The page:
How to tax the rich

Part 2 of the blog series Solutions to inequality, bringing together inspiring policy ideas and initiatives delivering greater equality from around the world. Don’t accept it when people tell you that change isn’t possible!

-- / Bradley Stearn

In case you missed it, the rich have got not just richer, but a lot richer during the pandemic. Last month, Oxfam told the world that the 10 richest people on the planet, including Jeff Bezos, Elon Musk, and Bill Gates, have seen their billions double, from $75 million to $1.5 trillion. While Oxfam’s annual numbers always cause a stir — the focus on how much richer these billionaires got during the pandemic felt particularly pointed. Elon Musk argues that these are unrealized assets — a dollar figure on the stock of wealth he has, tied up in stocks and shares — as if wealth means less than the amount of cash in your account?! In any case, millions have been pushed into poverty and are in increasingly unsustainable levels of debt, so the inequality is very real.

Where is all this extra wealth coming from? Have the richest been working twice as hard?! Obviously not. A large part of this wealth is the outcome of the monetary tools — namely quantitative easing — employed to keep economies hydrated during the pandemic, so is almost nothing to do with anything these rich men have produced in the work place. Some, like Bezos of Amazon, have seen demand for their business rise, but rich people profiting from the pandemic can seem particularly unsavory, especially when wages and conditions for staff are poor.

Of course, the easy answer is to say: “tax the rich.” And indeed, in many countries this is a popular route — as Elon Musk found out when he asked Twitter if he should sell some of his shares. Our own polling in eight countries, including Uruguay, Mexico, Costa Rica, Canada, Sweden, Sierra Leone, Tunisia, and South Korea, found that regardless of the countries, a large majority of people are bothered about wealthy people not paying their fair share. Polling in other parts of the world confirms a similar strength of feeling.

Figure 1: Global responses to “How much, if at all, does each of the following bother you about the tax system in [country]? (% of total) (Source: NYU CIC and Kantar 2021; countries: Canada, Costa Rica, Mexico, Republic of Korea, Sierra Leone, Sweden, Tunisia, Uruguay.)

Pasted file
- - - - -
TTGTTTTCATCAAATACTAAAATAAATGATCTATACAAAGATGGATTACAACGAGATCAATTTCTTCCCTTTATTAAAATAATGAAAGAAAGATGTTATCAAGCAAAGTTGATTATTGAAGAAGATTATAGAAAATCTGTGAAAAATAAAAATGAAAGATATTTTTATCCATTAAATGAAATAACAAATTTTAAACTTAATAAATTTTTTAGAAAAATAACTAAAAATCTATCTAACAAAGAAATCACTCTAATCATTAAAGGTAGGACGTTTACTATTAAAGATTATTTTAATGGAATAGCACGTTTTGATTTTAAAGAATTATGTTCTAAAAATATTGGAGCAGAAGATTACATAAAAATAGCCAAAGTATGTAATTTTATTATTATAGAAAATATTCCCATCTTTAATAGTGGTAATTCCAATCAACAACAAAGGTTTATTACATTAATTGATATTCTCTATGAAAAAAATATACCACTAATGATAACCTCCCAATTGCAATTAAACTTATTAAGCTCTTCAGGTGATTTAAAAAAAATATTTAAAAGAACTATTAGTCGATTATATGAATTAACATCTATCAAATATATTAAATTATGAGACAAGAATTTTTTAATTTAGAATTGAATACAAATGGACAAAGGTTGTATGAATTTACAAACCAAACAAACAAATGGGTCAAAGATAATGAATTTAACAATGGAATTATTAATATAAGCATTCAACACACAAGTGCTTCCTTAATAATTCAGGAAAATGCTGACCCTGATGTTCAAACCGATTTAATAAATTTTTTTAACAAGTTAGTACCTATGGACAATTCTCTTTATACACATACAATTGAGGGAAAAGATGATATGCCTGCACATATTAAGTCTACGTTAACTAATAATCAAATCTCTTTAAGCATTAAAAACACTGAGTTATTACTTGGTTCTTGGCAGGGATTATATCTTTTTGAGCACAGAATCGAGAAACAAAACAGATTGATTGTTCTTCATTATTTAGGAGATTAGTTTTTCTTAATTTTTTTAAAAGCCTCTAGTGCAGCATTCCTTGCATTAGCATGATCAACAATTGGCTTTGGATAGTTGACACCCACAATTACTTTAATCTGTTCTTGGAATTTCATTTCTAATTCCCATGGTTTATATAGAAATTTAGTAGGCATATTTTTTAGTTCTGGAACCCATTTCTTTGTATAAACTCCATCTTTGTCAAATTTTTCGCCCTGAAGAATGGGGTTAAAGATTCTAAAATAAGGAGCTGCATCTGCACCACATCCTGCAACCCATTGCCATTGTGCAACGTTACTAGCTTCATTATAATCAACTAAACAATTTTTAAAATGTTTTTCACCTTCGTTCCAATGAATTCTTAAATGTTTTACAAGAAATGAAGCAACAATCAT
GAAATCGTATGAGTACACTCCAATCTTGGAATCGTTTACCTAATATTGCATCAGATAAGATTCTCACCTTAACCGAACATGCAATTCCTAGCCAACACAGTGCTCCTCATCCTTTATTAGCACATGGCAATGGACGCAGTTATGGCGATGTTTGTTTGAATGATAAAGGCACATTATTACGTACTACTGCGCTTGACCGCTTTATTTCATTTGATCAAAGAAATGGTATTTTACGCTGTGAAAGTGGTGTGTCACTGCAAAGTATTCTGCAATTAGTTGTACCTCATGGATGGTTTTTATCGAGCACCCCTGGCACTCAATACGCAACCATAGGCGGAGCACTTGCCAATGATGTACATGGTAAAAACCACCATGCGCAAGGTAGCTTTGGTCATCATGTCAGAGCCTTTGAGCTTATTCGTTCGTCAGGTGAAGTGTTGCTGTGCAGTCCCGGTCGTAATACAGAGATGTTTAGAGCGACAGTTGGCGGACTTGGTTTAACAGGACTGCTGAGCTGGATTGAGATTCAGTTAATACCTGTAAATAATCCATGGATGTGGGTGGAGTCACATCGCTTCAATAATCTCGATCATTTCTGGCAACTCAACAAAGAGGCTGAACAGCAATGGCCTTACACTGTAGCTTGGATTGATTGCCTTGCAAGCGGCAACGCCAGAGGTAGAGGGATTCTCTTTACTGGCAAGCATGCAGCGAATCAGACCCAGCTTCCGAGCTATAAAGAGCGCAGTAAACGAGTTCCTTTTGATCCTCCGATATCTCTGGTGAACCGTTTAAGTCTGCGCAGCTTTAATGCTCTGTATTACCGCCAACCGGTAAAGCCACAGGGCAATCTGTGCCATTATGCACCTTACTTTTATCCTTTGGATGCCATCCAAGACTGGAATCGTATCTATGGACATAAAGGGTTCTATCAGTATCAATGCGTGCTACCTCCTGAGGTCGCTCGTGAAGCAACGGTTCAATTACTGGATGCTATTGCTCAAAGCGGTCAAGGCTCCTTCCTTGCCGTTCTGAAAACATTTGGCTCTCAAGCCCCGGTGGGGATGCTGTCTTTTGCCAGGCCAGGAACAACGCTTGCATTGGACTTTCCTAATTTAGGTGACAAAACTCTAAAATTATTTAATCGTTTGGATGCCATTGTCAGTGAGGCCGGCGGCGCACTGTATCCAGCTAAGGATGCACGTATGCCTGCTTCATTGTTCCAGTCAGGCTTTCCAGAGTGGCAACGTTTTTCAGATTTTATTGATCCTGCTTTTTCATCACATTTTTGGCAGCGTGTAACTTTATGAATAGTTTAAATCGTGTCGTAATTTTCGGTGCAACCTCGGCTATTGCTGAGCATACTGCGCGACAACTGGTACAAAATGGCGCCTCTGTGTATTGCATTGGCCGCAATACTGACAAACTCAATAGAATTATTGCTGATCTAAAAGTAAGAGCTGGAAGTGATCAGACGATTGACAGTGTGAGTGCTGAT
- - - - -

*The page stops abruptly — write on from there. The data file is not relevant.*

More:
Where should this money from the rich go? Our polling found that there is prevailing sentiment across countries to help those within their societies who are most in need. Seventy-nine percent of respondents expressed their preference for governments to financially support low-income families. Such support is even more pronounced among young people (83 percent versus 76 percent), those with lower level of education (87 percent versus 72 percent), and those with lower economic status (86 percent versus 74 percent) and stays consistently above 70 percent across various categories. The above tracks with NYU Center on International Cooperation’s previous research, which found that the pandemic has triggered an increase in support for social policies that go well beyond the crisis.

Given the public support, why aren’t we seeing blanket tax and redistribution programs? Well, the rich who don’t want to be taxed more, are very good at wielding their influence to prevent such things from happening. Not just through direct lobbying and “donations” to political parties, but through using lines connected to “working hard” or painting criticism as envy, and indeed making people think it could be them that will be rich one day. People have noticed the power the rich have — with almost two-thirds of respondents across the eight countries we polled either strongly agreeing or tending to agree that the government in their country is largely influenced by a few wealthy individuals, interest groups or businesses.